Thermal imaging technology can be used to find hot spots and hidden fire, too. These handheld and/or helmet-mounted devices can reduce damage and decrease work for firefighters while ensuring that suspected areas are opened for closer examination.

Structural stability

A concern of the incident commander during every phase of firefighting is whether the building is stable enough to continue interior operations. This size-up must proceed during overhaul.

Structural damage that’s caused by the fire must be investigated thoroughly. As damaged areas are opened, dangerous conditions that could affect a building’s stability can be revealed.

Are there collapse indicators present, such as wall cracks or walls that are found to be out of alignment?

Some floors in older frame buildings might sag. Are they safe to operate on?

Are there water tanks or air conditioner units on a fire-weakened roof that pose a threat to firefighters who operate beneath them? If so, can they be removed, or should interior operations be called off?

Axes should be used sparingly on a fire-weakened building. Jarring impacts can be problematic. Saws should be used to open floors and roofs.

Lightweight building components should be checked for stability and damage. Extreme care should be taken to prevent saws from cutting through these supports.

What are the building’s contents? Is there a heavy load of stock or machinery? This is important to learn, because the weight of these can affect building stability.

Bales of absorbent material can soak up great quantities of water. This drastically increases the floor loading and can expand and push out walls and weaken building supports. When piled on top of one another, water-soaked material can shift and fall.

In attached structures that have common masonry bearing walls, a wooden floor and roof joist can abut in the wall sockets of these walls. Fire attacking the wooden beams in the original fire building can transmit fire to the adjoining beam through conduction of heat. The fire can smolder at this location for long periods of times.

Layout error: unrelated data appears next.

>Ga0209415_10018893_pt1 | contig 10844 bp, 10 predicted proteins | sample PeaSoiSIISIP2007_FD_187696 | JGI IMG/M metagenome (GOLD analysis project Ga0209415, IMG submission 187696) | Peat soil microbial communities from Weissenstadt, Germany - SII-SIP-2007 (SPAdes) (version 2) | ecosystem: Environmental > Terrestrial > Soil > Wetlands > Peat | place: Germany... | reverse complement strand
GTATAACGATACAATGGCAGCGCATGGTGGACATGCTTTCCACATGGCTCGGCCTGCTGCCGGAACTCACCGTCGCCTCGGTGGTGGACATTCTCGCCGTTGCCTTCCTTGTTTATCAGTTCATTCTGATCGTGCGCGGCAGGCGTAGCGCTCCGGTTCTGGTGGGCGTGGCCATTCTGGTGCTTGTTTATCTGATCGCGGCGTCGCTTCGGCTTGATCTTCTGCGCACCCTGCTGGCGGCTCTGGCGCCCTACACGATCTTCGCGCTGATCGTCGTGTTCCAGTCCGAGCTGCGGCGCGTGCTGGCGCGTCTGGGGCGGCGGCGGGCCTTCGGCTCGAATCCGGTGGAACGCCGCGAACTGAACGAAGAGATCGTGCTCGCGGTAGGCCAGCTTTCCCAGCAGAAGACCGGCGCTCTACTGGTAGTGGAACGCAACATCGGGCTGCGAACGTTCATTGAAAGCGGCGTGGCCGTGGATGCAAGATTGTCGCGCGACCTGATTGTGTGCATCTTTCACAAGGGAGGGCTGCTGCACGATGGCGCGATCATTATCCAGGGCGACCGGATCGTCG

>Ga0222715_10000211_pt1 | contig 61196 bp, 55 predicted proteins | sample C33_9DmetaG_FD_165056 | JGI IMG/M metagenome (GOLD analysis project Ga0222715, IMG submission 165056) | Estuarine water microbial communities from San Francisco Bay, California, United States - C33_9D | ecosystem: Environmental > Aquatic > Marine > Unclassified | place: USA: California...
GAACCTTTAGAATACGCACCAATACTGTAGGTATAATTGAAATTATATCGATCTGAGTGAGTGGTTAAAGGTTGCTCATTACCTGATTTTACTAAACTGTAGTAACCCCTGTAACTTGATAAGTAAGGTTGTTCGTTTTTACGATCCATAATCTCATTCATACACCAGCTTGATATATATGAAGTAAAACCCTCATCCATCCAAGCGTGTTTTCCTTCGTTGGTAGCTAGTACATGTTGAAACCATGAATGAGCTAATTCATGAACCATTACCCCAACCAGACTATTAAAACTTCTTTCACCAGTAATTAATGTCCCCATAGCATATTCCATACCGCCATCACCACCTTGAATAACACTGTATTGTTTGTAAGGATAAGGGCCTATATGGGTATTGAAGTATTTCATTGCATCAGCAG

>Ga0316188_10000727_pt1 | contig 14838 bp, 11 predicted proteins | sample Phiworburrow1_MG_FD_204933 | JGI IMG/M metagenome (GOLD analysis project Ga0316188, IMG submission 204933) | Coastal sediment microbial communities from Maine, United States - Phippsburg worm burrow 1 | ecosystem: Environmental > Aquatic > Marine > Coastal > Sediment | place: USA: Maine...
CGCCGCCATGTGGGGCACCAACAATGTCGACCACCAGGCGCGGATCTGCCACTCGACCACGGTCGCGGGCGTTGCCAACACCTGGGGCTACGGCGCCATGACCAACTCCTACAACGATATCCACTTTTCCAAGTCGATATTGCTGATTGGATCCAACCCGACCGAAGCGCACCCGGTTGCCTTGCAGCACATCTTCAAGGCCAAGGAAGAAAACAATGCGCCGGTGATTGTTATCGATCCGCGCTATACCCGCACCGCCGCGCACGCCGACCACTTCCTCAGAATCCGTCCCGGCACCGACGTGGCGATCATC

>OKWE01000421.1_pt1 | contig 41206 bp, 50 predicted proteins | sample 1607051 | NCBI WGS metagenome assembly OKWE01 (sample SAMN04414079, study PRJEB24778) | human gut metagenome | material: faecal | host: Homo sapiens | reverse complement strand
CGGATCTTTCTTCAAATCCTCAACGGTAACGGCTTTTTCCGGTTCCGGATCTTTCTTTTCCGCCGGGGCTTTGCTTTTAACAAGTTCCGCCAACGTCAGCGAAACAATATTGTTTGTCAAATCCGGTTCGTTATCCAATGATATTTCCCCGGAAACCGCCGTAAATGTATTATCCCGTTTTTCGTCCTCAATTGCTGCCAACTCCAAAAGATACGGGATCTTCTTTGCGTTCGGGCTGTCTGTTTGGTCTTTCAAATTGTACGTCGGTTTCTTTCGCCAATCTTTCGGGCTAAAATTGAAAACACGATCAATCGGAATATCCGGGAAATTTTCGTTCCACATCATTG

Structural overhauling

The type of building construction of a fire building can help to determine what structural overhauling might be necessary.

The fire-resistive building usually requires a minimal amount of overhaul. The investigation should concentrate on checking shafts and poke-through construction. Some older fire-resistive buildings contain horizontal and vertical openings that could require an extensive investigation a distance from the original fire area.

The components of a noncombustible building won’t add fuel to a fire, but an investigation must determine whether any structural damage occurred.

There can be many concealed spaces in frame buildings and buildings of ordinary construction that must be checked. This can be particularly true of a balloon-frame building where fire entered the large, interconnected void spaces.

Heavy timber buildings usually withstand the effects of fire or are totally destroyed. Void spaces from renovations that were made to the original design might exist.

Parts of a building that’s damaged by fire might create a dangerous situation and must be removed (i.e., a wall or roof sign, a window- or roof-mounted air conditioning unit and a hanging cornice).

A building that was struck by lightning might require extensive overhauling. The intense heat of the lightning can be conducted throughout the building by the piping and wiring, which could start numerous smoldering fires in the inner cavities of the structure. Such a circumstance requires a time-consuming investigation.

Minimizing overhaul damage